My favorite image of Rosa Parks, who died Monday at the age of 92, is of the confrontation between her and a policeman on that auspicious afternoon of Dec. 1, 1955, when she refused to move to the back of a bus in Montgomery, Ala. After the officer had instructed her to “make it light on yourself” and give up her seat to a standing white man, she later said, she asked him, “Why do you push us around?” And he had given an honest answer: “I don’t know.” But then he explained that he had to arrest her anyway (even though she was not in technical violation of the city’s segregation laws, but that’s a whole other tangent of this rich saga). And so did history turn. In support of Parks’ defiance, the black citizens of Montgomery boycotted the city buses until segregated seating was abolished, one whole year later. And so was born what is still known as the modern civil rights movement.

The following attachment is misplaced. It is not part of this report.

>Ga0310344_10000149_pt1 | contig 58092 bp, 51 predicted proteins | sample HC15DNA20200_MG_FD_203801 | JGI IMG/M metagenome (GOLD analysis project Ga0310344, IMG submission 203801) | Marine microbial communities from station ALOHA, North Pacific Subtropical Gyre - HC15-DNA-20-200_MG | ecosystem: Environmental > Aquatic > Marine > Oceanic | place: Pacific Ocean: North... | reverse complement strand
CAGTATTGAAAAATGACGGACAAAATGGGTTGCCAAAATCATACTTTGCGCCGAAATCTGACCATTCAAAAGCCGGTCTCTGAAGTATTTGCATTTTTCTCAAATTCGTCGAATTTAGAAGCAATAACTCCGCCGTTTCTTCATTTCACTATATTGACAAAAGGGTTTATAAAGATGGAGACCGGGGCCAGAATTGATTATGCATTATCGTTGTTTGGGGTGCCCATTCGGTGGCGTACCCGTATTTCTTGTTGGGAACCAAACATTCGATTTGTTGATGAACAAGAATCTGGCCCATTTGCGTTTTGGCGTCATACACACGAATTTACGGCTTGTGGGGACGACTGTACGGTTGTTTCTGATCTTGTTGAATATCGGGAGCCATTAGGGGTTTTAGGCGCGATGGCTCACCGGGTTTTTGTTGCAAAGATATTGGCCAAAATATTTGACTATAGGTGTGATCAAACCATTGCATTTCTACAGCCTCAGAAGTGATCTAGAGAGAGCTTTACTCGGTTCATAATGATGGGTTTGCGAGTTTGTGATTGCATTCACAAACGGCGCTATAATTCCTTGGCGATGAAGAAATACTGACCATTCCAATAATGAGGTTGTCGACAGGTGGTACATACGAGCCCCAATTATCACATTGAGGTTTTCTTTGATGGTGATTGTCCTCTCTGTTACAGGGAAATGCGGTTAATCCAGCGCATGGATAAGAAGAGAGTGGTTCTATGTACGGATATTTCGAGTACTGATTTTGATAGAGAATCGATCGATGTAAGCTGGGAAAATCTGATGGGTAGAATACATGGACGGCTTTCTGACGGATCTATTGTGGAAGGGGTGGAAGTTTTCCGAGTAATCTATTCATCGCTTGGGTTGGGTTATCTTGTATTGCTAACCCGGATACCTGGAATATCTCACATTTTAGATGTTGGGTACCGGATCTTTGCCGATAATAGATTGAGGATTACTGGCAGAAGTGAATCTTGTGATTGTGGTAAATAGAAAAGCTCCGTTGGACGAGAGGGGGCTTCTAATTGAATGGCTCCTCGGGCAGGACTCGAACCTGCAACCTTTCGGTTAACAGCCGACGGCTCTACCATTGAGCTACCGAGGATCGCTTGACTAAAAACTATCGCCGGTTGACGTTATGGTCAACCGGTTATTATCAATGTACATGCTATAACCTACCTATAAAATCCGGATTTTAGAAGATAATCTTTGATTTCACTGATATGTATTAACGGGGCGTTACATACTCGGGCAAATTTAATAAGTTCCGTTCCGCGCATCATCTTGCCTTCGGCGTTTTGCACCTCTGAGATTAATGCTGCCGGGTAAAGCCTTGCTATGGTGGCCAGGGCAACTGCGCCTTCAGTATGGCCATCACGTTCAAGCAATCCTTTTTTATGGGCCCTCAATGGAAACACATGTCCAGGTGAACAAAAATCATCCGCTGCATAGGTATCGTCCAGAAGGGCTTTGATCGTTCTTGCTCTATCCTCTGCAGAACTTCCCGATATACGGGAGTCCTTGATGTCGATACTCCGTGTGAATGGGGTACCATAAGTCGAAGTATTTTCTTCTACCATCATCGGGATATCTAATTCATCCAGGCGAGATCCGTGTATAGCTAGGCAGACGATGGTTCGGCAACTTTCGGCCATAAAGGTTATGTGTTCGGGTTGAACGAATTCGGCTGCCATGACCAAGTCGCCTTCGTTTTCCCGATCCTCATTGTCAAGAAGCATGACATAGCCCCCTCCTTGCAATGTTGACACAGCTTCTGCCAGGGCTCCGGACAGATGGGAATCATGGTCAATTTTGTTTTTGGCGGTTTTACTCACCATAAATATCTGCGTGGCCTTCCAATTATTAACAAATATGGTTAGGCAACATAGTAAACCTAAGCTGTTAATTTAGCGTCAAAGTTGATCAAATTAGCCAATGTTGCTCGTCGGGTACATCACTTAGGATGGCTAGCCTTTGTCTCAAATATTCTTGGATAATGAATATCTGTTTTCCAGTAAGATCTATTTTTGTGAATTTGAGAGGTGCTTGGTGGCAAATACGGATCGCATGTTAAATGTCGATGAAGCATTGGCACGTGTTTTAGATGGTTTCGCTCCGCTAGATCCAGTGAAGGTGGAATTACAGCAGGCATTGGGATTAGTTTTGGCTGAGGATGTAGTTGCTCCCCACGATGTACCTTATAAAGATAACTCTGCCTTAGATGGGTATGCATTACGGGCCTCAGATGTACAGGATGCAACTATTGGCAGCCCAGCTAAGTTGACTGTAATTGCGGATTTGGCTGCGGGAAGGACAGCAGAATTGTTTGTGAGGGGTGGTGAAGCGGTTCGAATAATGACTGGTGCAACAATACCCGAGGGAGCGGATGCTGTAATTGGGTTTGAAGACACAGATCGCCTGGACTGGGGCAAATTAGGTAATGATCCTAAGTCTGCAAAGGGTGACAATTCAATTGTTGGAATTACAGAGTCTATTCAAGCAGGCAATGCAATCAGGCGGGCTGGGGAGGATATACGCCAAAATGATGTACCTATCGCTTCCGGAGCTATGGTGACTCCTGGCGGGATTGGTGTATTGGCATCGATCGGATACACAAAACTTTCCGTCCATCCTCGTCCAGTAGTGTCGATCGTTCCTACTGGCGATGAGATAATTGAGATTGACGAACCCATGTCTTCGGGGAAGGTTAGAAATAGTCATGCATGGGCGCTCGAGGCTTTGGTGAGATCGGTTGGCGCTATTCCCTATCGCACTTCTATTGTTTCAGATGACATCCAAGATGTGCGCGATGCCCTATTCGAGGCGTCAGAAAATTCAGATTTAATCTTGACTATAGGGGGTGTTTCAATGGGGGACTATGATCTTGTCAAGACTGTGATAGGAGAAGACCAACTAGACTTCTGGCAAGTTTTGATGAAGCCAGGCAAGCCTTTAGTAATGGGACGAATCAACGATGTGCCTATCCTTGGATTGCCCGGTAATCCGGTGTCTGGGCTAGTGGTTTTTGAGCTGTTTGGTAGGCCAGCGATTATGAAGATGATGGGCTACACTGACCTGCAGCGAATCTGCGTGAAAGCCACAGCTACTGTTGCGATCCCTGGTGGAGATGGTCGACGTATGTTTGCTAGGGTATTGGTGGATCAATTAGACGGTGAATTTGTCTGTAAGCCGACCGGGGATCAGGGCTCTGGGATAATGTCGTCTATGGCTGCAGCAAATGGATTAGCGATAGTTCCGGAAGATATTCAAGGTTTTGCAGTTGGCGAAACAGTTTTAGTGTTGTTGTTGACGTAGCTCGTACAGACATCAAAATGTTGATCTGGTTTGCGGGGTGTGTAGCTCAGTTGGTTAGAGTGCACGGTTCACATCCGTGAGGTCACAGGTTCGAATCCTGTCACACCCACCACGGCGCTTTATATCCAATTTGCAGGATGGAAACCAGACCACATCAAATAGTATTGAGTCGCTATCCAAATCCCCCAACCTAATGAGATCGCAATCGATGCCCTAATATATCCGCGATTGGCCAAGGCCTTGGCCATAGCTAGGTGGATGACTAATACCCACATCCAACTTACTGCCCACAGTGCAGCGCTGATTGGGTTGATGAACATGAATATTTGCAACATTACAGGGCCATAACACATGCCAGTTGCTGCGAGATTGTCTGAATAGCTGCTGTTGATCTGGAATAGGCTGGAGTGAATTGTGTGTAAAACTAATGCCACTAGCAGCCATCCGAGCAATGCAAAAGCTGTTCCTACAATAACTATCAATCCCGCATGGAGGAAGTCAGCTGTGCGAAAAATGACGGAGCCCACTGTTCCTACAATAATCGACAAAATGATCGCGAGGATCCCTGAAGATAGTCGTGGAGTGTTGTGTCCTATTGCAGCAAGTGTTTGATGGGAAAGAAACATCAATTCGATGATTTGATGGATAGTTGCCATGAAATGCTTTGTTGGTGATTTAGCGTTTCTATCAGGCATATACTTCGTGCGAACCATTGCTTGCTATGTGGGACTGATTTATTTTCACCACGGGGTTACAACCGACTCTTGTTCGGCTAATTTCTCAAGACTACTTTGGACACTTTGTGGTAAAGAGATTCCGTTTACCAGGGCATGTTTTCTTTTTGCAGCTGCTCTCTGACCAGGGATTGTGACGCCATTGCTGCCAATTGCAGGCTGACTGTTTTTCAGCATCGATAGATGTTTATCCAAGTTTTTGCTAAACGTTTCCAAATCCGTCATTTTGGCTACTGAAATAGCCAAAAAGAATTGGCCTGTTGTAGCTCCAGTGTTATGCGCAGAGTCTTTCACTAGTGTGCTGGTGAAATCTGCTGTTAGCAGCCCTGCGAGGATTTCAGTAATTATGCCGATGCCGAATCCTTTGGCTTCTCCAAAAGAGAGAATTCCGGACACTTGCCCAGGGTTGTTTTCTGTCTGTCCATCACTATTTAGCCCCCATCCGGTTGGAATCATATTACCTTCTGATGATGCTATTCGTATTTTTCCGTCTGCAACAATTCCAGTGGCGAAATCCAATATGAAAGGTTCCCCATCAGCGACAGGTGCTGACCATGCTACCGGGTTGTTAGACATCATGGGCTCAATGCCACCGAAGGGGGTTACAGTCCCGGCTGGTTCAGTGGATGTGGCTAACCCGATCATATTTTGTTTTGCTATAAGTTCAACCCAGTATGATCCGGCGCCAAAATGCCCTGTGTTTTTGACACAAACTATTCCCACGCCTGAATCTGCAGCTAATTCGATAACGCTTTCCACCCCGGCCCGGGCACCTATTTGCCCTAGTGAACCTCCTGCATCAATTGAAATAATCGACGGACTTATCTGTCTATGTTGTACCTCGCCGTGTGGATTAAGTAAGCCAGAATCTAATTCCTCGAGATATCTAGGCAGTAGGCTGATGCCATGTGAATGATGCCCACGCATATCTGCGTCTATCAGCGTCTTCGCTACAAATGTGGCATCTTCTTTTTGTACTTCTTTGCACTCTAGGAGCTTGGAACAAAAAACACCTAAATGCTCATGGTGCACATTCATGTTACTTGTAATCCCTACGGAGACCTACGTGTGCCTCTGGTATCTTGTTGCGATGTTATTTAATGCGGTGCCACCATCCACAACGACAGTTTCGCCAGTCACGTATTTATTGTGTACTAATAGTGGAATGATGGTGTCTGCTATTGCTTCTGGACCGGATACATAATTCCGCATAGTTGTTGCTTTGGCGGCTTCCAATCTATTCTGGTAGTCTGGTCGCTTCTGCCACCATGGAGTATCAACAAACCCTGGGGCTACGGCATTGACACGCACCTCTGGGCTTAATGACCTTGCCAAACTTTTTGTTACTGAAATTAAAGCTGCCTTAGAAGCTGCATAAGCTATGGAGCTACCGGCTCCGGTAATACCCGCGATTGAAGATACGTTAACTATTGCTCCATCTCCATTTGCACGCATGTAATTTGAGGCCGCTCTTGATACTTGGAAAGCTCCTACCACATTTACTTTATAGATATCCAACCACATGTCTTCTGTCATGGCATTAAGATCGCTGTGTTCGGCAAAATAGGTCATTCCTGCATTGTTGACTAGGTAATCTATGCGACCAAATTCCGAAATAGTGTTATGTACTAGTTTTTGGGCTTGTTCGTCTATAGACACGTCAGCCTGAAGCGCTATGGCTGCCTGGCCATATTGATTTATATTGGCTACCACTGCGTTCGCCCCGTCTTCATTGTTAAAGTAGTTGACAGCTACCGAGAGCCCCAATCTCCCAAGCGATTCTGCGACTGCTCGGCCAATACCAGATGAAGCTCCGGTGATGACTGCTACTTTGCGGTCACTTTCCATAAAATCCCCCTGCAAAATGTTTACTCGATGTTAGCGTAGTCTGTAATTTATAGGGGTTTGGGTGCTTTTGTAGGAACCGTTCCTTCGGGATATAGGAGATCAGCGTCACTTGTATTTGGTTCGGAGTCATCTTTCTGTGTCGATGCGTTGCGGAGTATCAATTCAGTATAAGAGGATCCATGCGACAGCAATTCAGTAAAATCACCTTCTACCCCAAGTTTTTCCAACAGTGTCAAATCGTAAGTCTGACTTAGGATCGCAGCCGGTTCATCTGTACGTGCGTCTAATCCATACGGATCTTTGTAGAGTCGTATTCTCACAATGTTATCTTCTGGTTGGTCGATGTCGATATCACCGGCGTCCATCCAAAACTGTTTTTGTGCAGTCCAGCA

more from Slate here.